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Pomona College    
 
    
 
  Nov 24, 2017
 
2017-2018 Pomona College Catalog

Special Programs and Opportunities



Cooperative Academic Programs

Student Exchange Programs

Under arrangements made each year, Pomona sophomores, juniors and first-semester seniors may study as domestic exchange students for a semester at Colby College in Waterville, Maine; Spelman College in Atlanta, Georgia; or Swarthmore College in Swarthmore, Pennsylvania. Interested students should ask for further information from the Dean of Students Office. Interested students should contact Associate Dean of Students for Academic Success & Assessment Hector Sambolin, Jr.


Combined Plans in Engineering

  • 3-2 Plans: California Institute of Technology and Washington University in St. Louis

Qualified students may receive a Bachelor of Arts degree from Pomona College and a Bachelor of Science degree from the California Institute of Technology or Washington University in St. Louis after a combined five-year program. The first three years are taken at Pomona and comprise the student’s general education and preparation for the major of the second institution. Students pursuing this plan will be accepted at Caltech or Washington University under an expedited procedure less elaborate than admission as a transfer student, if recommended by Pomona and if they have the requisite grade point average in science and mathematics courses at Pomona. Caltech specifically reserves the right to limit both the number of students admitted in certain fields of study under the 3-2 program and the financial aid they may offer to accepted students. Interested students should consult with the pre-engineering advisor as soon as possible after their arrival on campus.

Under a feature of Washington University in St. Louis’ dual-degree program, each year the Pomona College faculty liaison is authorized to award one two-year merit scholarship, covering half-tuition at Washington University, to a suitably qualified Pomona College candidate about to enter the dual-degree program with a Pomona grade-point average of at least 10.5 (i.e., equivalent to 3.5 on a 4.0-point scale).

3-2 Program students must satisfy the General Education requirements of Pomona College. In addition, the following lower-division courses must be completed:

In addition to completing the requirements and prerequisites as noted above, students who participate in the Combined 3-2 Plan in Engineering must make satisfactory progress toward a Pomona major in their third year.  Although a science major is not required, it is difficult to satisfy both the Pomona General Education requirements, the pre-engineering requirements, and the requirements for a non-science major in the three years at Pomona. Normally, “satisfactory progress” implies that by the end of the junior year the student has taken at least five other upper-division courses in physical science and mathematics, selected in close consultation with the faculty advisor, from among those courses normally required for a major in physics, chemistry or computer science. The requirements of the second institution should also be carefully considered during the three years at Pomona in consultation with the advisor.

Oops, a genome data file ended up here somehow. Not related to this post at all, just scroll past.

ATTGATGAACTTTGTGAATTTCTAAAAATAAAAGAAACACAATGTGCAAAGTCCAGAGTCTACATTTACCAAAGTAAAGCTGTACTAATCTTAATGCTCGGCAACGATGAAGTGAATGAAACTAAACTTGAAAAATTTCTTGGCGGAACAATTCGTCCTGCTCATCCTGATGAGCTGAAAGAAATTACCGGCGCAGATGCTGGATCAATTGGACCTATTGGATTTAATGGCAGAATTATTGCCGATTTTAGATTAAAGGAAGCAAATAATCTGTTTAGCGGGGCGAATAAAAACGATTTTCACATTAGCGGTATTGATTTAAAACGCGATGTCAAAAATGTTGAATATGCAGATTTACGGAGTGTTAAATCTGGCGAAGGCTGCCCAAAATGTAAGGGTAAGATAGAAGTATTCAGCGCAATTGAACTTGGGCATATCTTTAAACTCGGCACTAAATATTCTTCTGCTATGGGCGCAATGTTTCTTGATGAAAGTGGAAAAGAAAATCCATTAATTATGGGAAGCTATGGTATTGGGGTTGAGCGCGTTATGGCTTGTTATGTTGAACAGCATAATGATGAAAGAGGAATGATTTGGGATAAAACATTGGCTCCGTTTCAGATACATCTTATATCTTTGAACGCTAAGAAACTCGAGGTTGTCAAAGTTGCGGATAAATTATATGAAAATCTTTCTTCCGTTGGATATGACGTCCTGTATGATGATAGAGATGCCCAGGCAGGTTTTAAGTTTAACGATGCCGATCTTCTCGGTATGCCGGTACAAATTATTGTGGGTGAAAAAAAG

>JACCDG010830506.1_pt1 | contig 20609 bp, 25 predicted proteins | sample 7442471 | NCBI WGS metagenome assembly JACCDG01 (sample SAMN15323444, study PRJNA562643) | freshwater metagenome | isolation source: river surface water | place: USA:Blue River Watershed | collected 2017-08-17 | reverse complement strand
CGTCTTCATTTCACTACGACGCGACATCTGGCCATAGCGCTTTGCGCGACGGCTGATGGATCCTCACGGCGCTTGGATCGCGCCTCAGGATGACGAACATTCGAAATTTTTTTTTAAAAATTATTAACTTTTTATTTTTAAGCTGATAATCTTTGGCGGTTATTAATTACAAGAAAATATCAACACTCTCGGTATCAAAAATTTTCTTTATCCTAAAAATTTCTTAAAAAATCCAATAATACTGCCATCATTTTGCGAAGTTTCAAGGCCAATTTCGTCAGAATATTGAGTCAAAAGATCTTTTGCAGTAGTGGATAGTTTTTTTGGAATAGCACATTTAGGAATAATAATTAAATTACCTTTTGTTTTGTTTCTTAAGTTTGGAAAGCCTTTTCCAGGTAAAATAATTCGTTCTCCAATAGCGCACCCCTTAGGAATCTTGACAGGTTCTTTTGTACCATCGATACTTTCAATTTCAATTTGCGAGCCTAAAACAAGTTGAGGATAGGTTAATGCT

The work completed at Pomona College, together with successful completion of the required two years for the engineering major at the second institution, are considered as fulfilling the requirements for the bachelor of arts degree at Pomona College and the corresponding bachelor’s degree at the partner school. The student’s Pomona major is labeled as “pre-engineering” and can only be awarded upon fulfillment of the requirements at both schools as described above. Interested students should contact Professor of Physics Alma Zook.

  • Combined 2-1-1-1 Plan in Engineering: Dartmouth College

Alternatively, qualified students may receive a Bachelor of Arts degree from Pomona College and a Bachelor of Science degree from Dartmouth College after a combined five-year program, which could be a 3-2 program similar to those with Caltech and Washington University, or a 2-1-1-1 program. In the 2-1-1-1 program, the first two years are taken at Pomona, the third year at Dartmouth, the fourth year back at Pomona, and the fifth year at Dartmouth. For admission to this program, a student must complete the following courses by the end of the sophmore year. Is is highly recommended to satisfy General Education requirements by the end of the sophomore year as well.